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Md. prison adjusts for increase in female population

Prisons across the country are making changes as more women join the prison population

By Kelsi Loos
The Frederick News-Post, Md.

FREDERICK COUNTY, Md. — The Frederick County Corrections Bureau chief compared housing the increasing population of female inmates at the detention center to "trying to hammer square pegs into round holes."

The Frederick County Adult Detention Center, like short-term detention facilities across the country, has had an increasing number of women incarcerated, according to the Corrections Bureau chief, Lt. Col. William DeLauter. It has been making changes to respond to the shifting demographics.

Within the last year, the jail has hired a second female officer, corrections staff said. In the mid-1990s, the facility was renovated to add 20 beds for women, bringing the current total to 70 for women and 463 for men.

U.S. jails have seen a dramatic increase in incarcerated women over the past four decades, according to a recent report from the Vera Institute of Justice.

The number of people in jails has increased nearly fivefold, from 157,000 in 1970 to 745,000 in 2014, the report states. However, the total number of women in short-term detention centers increased at a much greater rate from nearly 8,000 to 110,000. The greatest increases of jailed women occurred in areas with lower populations like Frederick County.

Maj. Dave Ward, assistant chief of the Corrections Bureau, said the detention center has received requests from other jurisdictions to house female inmates when their local facility ran out of room. The jail has declined those requests so far, to avoid crowding, he said.

The female population at the Frederick jail was at its highest in 2008, when there were 840 women in detention programs, including work release and home detention. On Friday morning, the inmate population was 54 women and 296 men, DeLauter said.

DeLauter believes the increase in female inmates was largely driven by substance abuse, specifically heroin in recent years, he said.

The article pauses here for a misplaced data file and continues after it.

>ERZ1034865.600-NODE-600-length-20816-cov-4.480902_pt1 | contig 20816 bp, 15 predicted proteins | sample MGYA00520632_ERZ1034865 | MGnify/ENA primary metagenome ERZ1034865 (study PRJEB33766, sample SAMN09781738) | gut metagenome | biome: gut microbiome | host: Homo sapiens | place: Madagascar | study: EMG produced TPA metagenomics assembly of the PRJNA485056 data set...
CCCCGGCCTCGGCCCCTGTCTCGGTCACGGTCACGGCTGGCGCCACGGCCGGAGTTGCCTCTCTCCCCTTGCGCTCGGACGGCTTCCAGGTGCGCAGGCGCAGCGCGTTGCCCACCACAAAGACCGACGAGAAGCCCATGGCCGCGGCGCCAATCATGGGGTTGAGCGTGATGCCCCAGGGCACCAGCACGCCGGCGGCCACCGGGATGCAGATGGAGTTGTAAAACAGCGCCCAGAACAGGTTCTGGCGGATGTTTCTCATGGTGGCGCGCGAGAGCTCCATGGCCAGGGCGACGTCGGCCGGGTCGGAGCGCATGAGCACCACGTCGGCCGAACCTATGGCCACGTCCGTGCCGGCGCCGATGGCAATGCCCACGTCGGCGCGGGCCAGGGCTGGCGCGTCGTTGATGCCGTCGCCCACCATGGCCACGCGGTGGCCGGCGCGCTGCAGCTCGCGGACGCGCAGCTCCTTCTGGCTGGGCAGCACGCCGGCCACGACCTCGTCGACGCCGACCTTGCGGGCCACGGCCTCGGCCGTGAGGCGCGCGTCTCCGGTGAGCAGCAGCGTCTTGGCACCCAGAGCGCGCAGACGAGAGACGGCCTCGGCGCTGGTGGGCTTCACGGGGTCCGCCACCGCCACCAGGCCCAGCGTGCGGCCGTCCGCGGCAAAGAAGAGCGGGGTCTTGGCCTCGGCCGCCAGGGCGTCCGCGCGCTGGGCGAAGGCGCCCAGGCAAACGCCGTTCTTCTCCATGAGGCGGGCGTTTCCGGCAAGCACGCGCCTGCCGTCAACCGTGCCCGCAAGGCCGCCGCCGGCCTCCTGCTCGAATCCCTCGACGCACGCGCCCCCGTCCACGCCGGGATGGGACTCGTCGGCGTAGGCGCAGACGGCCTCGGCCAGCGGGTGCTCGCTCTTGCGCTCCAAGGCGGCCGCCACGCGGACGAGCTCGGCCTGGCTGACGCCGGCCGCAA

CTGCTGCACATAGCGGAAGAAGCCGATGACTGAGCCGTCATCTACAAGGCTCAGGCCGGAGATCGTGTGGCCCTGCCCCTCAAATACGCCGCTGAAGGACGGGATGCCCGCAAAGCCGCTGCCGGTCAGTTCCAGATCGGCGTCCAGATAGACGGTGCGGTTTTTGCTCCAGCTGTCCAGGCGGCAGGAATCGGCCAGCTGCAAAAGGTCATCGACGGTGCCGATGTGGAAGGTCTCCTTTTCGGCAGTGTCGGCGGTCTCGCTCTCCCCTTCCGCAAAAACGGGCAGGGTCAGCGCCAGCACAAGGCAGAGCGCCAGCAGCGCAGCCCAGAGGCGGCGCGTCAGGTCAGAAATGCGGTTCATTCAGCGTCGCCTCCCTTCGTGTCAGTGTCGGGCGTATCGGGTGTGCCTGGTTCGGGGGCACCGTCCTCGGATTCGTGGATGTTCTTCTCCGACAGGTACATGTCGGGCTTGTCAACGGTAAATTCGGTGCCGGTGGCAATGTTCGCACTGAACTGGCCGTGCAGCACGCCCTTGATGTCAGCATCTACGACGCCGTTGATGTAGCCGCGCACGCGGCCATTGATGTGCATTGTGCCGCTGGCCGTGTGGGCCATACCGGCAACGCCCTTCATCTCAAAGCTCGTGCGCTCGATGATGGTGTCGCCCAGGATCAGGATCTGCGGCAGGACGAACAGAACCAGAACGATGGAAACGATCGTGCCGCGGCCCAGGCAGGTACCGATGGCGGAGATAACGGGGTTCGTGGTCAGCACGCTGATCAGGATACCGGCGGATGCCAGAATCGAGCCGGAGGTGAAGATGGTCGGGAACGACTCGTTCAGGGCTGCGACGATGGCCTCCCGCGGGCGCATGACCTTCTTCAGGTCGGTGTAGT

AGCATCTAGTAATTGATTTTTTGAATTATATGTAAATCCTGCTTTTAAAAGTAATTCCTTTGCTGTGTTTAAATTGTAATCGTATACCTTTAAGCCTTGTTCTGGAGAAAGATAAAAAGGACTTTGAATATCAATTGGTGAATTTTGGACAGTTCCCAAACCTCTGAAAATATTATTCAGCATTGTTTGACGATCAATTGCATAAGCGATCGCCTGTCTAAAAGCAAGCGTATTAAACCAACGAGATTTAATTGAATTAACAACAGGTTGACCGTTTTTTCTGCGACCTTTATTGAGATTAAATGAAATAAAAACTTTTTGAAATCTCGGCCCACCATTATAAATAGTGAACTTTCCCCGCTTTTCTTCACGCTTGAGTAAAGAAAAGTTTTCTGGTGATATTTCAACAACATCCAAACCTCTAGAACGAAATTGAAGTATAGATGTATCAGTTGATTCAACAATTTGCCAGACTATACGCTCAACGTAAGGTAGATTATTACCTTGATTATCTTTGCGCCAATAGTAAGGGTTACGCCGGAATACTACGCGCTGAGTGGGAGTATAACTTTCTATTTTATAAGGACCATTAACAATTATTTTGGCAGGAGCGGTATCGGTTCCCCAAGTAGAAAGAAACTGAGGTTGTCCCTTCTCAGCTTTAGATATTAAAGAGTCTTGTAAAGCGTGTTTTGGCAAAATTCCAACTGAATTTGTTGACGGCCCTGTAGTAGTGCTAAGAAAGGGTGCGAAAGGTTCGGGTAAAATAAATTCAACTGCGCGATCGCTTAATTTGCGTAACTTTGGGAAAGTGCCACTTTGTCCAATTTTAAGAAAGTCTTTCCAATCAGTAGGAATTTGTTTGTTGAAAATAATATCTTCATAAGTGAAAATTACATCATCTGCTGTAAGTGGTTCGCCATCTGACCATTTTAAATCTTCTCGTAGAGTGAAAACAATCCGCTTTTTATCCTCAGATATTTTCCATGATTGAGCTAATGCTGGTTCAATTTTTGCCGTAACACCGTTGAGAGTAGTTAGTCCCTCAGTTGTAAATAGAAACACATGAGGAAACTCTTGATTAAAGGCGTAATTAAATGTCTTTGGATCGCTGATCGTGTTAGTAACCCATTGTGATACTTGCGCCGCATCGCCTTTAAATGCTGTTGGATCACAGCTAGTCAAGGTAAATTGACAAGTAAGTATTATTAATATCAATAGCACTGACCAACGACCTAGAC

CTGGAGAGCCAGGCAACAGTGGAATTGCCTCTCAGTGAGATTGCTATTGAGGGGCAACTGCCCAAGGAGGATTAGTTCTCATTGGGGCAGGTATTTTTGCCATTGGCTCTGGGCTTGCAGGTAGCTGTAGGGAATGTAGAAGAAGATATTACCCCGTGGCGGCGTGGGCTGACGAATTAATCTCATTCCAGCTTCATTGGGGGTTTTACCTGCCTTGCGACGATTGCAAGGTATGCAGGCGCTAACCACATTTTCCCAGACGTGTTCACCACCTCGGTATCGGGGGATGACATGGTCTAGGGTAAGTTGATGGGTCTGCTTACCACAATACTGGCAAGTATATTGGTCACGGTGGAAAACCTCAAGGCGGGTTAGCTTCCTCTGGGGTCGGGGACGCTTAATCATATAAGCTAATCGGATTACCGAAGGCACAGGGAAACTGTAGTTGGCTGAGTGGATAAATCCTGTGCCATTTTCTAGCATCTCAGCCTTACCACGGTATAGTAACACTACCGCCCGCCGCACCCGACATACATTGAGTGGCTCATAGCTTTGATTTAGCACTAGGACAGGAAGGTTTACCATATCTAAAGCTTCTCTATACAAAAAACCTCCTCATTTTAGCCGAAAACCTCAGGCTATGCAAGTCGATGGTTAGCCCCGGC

The Vera Institute of Justice report found that a little less than one-third of female inmates were in jail for drug offenses.

Jail, it concluded, has a disproportionate impact on women, due to physiological factors including pregnancy and the need for feminine hygiene products, as well as psychological factors, such as a history of trauma and being a single parent. Nearly 80 percent of women in jails have children, the report states. Unlike incarcerated men, they are mostly single parents.

Frederick County Adult Detention Center inmates are allowed one visit per week. That includes a visit between a mother and child.

The group Children of Incarcerated Parents Partnership aims to make it easier to maintain the bond between parent and child, even when the guardian is in jail.

President and founder Shari Ostrow Scher teaches a weekly eight-session parenting class for women at the jail. She said she has noticed that many feel a sense of guilt and frustration.

"For women to not be the mommy who's there is a special challenge," she said. "The word mommy has a special role connected to it."

In her experience, she said, the inmates are people who love their children, but made bad decisions, often spurred by substance abuse.

Women in jail are not only more likely than their male counterparts to be single parents, they are also more likely to have experienced sexual or domestic violence.

"For one thing, a lot of them have been victims of various type of abuse," DeLauter said. "A lot of this trauma has not been addressed."
The lingering effects of trauma can show up as negative behavior, he continued.

The Vera Institute of Justice found that 86 percent of women in jail had experienced sexual violence in their lives and more than two-thirds had been abused by a partner.

The Trauma, Addictions, Mental Health and Recovery, or TAMAR, group is a program that aims to help women in the Frederick County Adult Detention Center cope with past trauma. It is designed to help treat people who have a history of trauma and substance abuse.

The presence of social service programs like TAMAR appear to support the institute's conclusion that jails have become stopgap social service providers for people with mental health and substance abuse problems.

The group called for jail to be used as a last resort for women who are a flight risk or a danger to public safety and encourage criminal justice systems to consider women in decision-making and "commit to bringing women into the discussion."

DeLauter said he agreed that the jail has been increasingly used to provide social services as state treatment facilities close or no longer accept patients.

"That wasn't really in our job description," he said, adding that officers now receive training in how to better communicate with and respond to people with mental illness.

McClatchy-Tribune News Service

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